British American Tobacco (BAT), a company involved in the sale and distribution of cigarettes in Uganda, has reported a profit of Shs 13bn while announcing its 2018 performance.
BAT said in a statement they posted a profit after tax of Shs 13.7bn and filed Shs 90.5bn in taxes to the government as per its audited results. This represents an increase from Shs 81bn in 2017 and Shs 73bn in 2016 in taxes.
BAT’s brands include Sportsman, Rex, Dunhill and Safari.
While giving a comment on the results, Managing Director, Mathu Kiunjuri attributed the performance to quality and value of their brands to the clients in Uganda.
“Despite a challenging business environment and growth in the illicit trade of cigarettes, British American Tobacco Uganda (BAT Uganda) posted a strong set of results in 2018 with profit after tax of Shs 13.7bn in 2018,” he said.
“The improved performance is attributed to positive outcomes from our productivity improvements and focus on our value brands, ensuring we continue to provide consumers with the products they want in the market,” Kiunjuri added.
He says that ‘’BAT Uganda remains a significant contributor to government revenues, contributing Shs 90.5bn in the form of Excise Duty and VAT for the full year 2018.”
On his part, Chairman of BAT board, Dr Elly Karuhanga attributed the spike in profits to among other factors good infrastructure in Uganda, which enabled them to transport their products easily.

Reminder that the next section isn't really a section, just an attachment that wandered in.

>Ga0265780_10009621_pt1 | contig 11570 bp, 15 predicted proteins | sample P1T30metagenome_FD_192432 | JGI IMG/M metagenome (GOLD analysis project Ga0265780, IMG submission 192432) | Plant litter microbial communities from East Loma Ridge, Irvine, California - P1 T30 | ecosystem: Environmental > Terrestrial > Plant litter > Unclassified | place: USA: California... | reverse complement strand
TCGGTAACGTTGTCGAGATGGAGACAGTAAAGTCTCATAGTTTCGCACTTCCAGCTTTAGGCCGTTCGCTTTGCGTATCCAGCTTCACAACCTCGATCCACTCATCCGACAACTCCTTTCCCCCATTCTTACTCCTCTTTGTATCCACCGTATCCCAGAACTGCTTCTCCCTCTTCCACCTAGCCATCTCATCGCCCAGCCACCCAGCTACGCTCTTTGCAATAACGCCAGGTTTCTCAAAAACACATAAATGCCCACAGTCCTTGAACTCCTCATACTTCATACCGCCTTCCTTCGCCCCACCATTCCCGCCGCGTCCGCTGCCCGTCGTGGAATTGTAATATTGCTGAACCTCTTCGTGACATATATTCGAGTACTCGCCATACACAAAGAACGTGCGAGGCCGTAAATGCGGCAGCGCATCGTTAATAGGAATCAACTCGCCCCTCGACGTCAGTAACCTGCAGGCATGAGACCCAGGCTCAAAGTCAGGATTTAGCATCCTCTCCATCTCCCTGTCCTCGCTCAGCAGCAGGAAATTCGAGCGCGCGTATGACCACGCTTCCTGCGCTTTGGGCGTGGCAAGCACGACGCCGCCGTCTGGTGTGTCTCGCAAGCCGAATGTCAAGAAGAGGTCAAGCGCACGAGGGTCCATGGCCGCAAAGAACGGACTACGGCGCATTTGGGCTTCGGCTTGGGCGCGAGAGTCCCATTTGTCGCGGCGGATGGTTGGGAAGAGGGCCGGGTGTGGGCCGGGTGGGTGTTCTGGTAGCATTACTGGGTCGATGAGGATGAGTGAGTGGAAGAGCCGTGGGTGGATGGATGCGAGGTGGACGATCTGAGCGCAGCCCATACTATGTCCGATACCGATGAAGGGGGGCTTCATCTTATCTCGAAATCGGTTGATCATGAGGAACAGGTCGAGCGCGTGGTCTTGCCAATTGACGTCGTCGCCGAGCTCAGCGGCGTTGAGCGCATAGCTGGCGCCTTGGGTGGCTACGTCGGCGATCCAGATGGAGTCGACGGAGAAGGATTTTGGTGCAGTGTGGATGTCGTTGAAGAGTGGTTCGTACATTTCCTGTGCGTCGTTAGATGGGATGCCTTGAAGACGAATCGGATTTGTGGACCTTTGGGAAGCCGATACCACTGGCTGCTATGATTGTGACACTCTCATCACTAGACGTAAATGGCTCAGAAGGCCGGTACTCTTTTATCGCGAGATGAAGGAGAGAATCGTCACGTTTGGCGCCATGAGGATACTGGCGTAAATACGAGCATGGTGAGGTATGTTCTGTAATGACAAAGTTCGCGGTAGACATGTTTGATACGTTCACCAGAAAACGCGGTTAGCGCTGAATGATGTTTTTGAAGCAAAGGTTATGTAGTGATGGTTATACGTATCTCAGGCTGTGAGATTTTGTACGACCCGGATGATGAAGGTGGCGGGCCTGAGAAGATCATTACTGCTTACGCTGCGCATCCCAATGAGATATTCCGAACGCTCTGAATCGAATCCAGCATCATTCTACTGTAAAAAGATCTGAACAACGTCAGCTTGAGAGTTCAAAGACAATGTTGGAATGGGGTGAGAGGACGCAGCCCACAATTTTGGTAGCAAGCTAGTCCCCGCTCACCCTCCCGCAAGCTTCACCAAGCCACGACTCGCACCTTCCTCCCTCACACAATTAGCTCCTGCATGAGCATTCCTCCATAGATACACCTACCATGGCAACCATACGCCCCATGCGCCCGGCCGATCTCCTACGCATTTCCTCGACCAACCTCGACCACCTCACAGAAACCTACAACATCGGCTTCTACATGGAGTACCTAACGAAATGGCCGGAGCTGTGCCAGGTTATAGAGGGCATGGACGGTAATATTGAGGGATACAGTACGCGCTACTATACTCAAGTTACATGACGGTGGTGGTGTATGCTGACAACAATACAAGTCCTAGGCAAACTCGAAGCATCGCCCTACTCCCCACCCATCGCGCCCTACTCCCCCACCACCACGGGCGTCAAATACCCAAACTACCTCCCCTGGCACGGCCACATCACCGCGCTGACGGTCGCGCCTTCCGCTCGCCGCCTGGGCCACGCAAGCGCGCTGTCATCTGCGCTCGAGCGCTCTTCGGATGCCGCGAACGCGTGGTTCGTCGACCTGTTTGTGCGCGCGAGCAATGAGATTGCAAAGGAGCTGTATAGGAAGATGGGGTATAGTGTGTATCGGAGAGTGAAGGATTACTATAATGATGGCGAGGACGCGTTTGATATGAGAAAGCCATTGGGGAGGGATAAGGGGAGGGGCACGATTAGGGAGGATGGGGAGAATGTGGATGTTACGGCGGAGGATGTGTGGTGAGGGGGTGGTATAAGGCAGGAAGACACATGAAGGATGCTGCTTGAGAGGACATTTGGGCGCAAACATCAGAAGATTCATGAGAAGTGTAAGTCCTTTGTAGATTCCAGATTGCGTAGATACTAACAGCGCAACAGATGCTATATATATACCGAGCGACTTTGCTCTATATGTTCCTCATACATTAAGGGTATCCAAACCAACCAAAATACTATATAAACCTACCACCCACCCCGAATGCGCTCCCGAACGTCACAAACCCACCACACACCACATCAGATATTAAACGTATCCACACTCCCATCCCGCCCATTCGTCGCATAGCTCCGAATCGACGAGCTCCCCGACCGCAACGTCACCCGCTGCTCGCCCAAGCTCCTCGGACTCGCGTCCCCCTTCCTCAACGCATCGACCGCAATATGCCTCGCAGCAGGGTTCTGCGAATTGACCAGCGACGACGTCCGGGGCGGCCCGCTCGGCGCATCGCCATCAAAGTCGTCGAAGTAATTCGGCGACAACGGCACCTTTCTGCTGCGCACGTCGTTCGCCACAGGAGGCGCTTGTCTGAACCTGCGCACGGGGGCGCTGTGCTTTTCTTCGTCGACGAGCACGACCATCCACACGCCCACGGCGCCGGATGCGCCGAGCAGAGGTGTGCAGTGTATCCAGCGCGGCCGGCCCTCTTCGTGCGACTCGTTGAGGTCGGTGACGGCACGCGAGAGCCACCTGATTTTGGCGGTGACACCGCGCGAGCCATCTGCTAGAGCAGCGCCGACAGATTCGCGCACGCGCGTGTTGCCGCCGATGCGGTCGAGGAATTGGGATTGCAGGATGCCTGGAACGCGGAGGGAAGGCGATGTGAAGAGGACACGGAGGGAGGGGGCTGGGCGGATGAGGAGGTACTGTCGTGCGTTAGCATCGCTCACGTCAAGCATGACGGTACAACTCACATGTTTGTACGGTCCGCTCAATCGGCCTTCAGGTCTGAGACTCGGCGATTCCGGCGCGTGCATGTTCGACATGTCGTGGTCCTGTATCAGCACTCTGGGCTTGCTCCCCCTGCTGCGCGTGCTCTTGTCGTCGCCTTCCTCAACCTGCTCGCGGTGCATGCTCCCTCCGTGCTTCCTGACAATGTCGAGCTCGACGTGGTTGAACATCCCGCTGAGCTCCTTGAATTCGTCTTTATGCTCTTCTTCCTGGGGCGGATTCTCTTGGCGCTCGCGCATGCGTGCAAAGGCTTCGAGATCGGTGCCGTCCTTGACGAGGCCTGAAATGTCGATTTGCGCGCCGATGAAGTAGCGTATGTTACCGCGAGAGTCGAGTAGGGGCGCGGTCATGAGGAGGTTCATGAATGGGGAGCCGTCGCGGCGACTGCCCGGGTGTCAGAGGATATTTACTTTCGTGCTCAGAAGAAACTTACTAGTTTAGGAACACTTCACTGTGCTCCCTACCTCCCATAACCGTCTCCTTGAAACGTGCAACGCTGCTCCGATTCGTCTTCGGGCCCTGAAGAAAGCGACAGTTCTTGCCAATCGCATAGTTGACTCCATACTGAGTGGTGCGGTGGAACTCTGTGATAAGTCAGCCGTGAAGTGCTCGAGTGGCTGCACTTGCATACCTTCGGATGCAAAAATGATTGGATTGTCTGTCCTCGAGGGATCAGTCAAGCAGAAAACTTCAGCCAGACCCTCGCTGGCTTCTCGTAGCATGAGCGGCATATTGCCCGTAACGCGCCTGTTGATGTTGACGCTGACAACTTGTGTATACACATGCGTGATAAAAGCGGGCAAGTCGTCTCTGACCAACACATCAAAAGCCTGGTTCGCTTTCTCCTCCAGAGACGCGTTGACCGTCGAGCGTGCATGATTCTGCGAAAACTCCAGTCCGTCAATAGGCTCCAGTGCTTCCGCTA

“In 2018, BAT Uganda delivered tangible results for its shareholders by focusing on initiatives that improved productivity as well as driving sales of its key brands,” he said.
“Key to delivering this is a regionally integrated infrastructure network. We therefore applaud the government’s investment in infrastructure projects and the ambition to address the cost of doing business in Uganda,” he added.
Karuhanga however asked government to provide support in addressing the negative impacts of illicit trade which according to him, results into loss of billions of Uganda Shillings in government revenues and presents a threat to legitimate business.
BAT Uganda ceased all processing of tobacco leaf at its Kampala plant in 2013.
The plant was established in 1949 and its equipment was regarded as too old to produce to international standards.
In lieu of replacing the machinery, the company moved all its manufacturing business to related company, BAT Kenya.